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View Diary: Background checks on Snowden and Navy Yard shooter done by same private company (50 comments)

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  •  Was there anything about Snowden (13+ / 0-)

    ... they missed? If it's a case of someone distressed and/or radicalized by what they learn after getting the security clearance, that would be exceedingly difficult to pre-screen for. I haven't been watching closely on this story - steering clear of the pie fights &c - but I don't recall there was anything from Snowden's past that looked problematic.

    In other words, was there anything they missed that was relevant? Clearly there was in the case of Alexis. In cases like his, and domestic violence cases, they often let marginal cases go "with a warning."

    What if it went like this: Alexis shoots up the guys' tires, or through the neighbor's floor. Have a mechanism where a deal can be struck. We don't press charges, but if and only if you voluntarily enter a "No Buy" list for guns. A little more public safety is the result, without having to have a felony conviction or being ruled insane by a court.

    Mark Twain: It ain't what you don't know that gets you into trouble. It's what you know for sure that just ain't so.

    by Land of Enchantment on Fri Sep 20, 2013 at 01:06:50 PM PDT

    •  I think it likely (2+ / 0-)
      Recommended by:
      Aunt Pat, Eyesbright

      that most of they did was a records search, with interviews only for primary contacts.  Interviewing people he only knew tangentially costs money, and rarely reinforces the ideas they get from the primary interviews.  And these people tend to develop a narrative or profile early, and only to do research that supports it.

      I used to get in hot water occasionally for going on tangents, but got out because those tangents paid off more often than not.  But there are a lot of 'in the box' thinkers doing this kind of work.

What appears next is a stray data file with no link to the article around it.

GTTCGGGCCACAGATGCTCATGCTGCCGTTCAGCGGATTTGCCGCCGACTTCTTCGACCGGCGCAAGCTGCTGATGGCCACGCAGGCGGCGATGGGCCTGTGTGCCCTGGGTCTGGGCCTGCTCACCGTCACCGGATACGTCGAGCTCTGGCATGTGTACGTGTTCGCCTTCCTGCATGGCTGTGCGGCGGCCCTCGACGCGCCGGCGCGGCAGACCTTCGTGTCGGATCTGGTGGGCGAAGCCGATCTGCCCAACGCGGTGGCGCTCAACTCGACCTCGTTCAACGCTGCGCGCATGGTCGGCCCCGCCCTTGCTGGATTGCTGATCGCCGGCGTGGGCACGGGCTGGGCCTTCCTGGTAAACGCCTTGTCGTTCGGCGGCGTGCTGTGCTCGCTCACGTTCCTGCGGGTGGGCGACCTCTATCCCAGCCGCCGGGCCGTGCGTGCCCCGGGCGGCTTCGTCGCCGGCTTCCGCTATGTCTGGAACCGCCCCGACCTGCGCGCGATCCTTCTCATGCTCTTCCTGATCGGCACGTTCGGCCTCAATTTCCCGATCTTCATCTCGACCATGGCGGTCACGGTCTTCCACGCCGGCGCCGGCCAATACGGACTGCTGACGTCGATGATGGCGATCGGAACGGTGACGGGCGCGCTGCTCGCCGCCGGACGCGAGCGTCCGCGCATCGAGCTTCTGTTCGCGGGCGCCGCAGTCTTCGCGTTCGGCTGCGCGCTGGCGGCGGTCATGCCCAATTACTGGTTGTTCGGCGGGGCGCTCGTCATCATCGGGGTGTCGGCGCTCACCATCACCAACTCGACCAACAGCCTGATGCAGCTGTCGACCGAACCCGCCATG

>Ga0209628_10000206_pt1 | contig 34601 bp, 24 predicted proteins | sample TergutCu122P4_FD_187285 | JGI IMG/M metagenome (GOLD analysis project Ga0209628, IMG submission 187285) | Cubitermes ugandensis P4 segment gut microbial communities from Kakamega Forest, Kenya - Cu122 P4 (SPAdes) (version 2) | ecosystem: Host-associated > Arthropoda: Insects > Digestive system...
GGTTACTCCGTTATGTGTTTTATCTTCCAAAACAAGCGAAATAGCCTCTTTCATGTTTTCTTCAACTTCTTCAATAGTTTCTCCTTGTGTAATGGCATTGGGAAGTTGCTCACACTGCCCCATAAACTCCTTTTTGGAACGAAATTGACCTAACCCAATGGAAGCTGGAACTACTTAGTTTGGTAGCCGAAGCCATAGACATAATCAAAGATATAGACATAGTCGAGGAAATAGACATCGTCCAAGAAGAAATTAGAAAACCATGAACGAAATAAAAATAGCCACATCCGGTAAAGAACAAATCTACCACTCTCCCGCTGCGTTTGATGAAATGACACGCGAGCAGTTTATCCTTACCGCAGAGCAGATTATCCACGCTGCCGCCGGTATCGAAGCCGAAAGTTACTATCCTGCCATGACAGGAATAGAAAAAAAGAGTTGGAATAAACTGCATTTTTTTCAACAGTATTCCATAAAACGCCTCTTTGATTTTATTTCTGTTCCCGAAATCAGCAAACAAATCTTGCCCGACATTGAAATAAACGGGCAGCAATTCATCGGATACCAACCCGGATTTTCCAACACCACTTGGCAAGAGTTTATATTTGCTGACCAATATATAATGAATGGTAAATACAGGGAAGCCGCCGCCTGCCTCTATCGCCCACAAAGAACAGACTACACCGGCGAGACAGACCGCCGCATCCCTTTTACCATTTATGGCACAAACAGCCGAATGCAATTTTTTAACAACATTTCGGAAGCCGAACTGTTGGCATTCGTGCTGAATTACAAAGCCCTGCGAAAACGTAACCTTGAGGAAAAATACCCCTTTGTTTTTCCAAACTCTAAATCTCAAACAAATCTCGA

I am not religious, and did NOT say I enjoyed sects.

      by trumpeter on Fri Sep 20, 2013 at 02:43:23 PM PDT

      [ Parent ]

    •  Yes (1+ / 0-)
      Recommended by:
      vcmvo2
      In other words, was there anything they missed that was relevant?
      What they missed was that, if we believe Snowden and not a later statement from his father, Snowden took the job intending to release secrets, "after getting the security clearance" has no relevance (per Snowden, as opposed to Snowden pere).  Linky here.

      In other words, from Hunter @ top:

      Background checks of course have limited prognostication abilities—exploring a person's past is not fully predictive of their future motivations, after all,
      This is true. But if a background check can't even tell us something about a person's present motivations, then why are we as taxpayers paying for them?
      •  They can't read minds yet (1+ / 0-)
        Recommended by:
        Wynter

        Be thankful that Minority Report is just a movie.

        There's none so blind as those that will not see. --Jonathan Swift

        by chuckvw on Fri Sep 20, 2013 at 06:46:20 PM PDT

        [ Parent ]

        •  Huh? (2+ / 0-)
          Recommended by:
          david78209, vcmvo2

          I've been through the process before it was outsourced, as others above said they have. It took many months, often well over a year, references were interviewed, neighbors and former neighbors were interviewed, it was an extremely extensive process.